Rockwell Kent (1882-1971), an American artist was born in Tarrytown, New York, was well educated in art. He did his first significant work at Monhegan Island, Maine. Later he traveled widely, doing other landscape and seascape work in Newfoundland, Alaska, Tierra del Fuego, and Greenland. He also did a great deal of work illustrating working people, serving as an illustrator for The Masses, a popular left-wing magazine.
Approached in 1926 by publisher R. R. Donnelley to produce an illustrated edition of Richard Henry Dana's Two Years Before the Mast, Kent suggested Moby Dick instead. Published in 1930, the deluxe edition sold out immediately; a lower-priced Random House edition became a Book-of-the-Month Club selection. A previously obscure book, Moby Dick was rediscovered by critics in the 1920s. The success of the Rockwell Kent illustrated edition was a factor in its becoming the recognized classic it is today.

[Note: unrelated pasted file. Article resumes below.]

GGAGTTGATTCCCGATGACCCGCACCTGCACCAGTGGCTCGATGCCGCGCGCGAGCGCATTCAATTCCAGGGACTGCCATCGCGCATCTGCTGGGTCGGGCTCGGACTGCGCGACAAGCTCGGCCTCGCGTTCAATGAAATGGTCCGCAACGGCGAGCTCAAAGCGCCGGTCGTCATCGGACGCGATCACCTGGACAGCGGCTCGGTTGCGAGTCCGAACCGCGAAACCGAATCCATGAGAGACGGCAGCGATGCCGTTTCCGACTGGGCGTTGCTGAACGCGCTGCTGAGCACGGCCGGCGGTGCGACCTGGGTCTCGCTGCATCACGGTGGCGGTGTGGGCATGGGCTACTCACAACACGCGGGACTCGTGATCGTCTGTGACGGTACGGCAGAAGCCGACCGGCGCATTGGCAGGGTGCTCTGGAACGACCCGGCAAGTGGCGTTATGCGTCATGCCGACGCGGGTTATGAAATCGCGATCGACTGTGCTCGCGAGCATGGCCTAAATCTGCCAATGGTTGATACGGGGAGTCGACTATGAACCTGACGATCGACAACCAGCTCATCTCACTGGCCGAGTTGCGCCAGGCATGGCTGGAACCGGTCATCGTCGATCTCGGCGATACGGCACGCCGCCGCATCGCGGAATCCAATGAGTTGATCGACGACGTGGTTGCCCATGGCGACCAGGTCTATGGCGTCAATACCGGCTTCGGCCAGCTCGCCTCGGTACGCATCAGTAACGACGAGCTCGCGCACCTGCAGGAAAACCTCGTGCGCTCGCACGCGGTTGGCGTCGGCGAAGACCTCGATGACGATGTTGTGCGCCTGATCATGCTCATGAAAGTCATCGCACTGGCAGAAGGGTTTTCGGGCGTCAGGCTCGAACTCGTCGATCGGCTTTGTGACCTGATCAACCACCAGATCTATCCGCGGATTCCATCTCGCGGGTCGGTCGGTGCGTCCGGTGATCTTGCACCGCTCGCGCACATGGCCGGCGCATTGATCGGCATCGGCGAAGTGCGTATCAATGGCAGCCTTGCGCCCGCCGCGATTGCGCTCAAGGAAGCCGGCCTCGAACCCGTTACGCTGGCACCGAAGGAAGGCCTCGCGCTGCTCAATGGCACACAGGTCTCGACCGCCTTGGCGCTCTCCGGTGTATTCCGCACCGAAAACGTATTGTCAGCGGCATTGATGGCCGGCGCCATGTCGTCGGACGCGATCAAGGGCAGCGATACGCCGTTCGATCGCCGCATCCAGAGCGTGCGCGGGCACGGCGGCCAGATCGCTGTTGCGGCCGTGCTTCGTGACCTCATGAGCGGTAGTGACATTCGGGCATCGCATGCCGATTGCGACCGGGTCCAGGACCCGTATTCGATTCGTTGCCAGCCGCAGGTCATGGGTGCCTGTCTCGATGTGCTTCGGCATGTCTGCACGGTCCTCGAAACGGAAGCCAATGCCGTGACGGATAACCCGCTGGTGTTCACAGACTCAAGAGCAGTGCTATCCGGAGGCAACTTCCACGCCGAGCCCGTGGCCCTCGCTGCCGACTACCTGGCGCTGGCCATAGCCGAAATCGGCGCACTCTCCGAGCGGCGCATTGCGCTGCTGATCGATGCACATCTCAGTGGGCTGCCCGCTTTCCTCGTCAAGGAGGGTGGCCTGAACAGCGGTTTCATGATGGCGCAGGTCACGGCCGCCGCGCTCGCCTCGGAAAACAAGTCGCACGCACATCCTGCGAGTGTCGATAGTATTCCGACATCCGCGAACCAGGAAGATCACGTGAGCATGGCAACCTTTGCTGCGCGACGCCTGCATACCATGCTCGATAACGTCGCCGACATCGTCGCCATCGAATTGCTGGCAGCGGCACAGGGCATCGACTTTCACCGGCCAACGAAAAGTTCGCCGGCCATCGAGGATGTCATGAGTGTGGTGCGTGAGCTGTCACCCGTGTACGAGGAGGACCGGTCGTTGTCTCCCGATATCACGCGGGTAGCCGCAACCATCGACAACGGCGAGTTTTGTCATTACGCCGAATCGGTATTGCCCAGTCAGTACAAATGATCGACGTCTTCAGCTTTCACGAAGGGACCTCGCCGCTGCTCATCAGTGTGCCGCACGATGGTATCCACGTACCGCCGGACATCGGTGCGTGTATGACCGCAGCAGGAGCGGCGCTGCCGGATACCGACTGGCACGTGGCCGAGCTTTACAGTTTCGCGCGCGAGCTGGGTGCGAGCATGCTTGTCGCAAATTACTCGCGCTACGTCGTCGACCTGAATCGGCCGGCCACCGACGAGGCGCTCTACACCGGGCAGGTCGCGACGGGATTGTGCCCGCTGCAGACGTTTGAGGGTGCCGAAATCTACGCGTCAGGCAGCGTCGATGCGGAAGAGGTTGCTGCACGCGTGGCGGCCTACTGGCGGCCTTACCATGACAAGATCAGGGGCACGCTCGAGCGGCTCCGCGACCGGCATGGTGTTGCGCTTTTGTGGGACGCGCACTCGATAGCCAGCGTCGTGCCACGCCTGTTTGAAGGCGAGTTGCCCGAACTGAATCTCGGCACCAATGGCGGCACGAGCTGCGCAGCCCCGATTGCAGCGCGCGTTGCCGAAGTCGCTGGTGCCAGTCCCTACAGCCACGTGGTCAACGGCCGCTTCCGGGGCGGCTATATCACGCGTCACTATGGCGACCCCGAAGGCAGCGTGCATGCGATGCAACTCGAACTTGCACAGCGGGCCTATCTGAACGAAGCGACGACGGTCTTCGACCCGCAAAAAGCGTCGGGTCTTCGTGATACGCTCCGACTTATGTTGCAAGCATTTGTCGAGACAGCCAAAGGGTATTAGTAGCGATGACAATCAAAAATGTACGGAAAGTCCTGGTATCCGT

Kent was active in left-wing politics. In 1939, Kent joined the Harlem Lodge of the International Workers Order (IWO), a pro-Communist fraternal organization. A lithograph by Kent became the organization's logo in 1940, and from 1944 to 1953 he served as the organization's President.
He was a victim of McCarthyism during the 1950s. As a devotee of realistic art, he had also fallen from popular favor.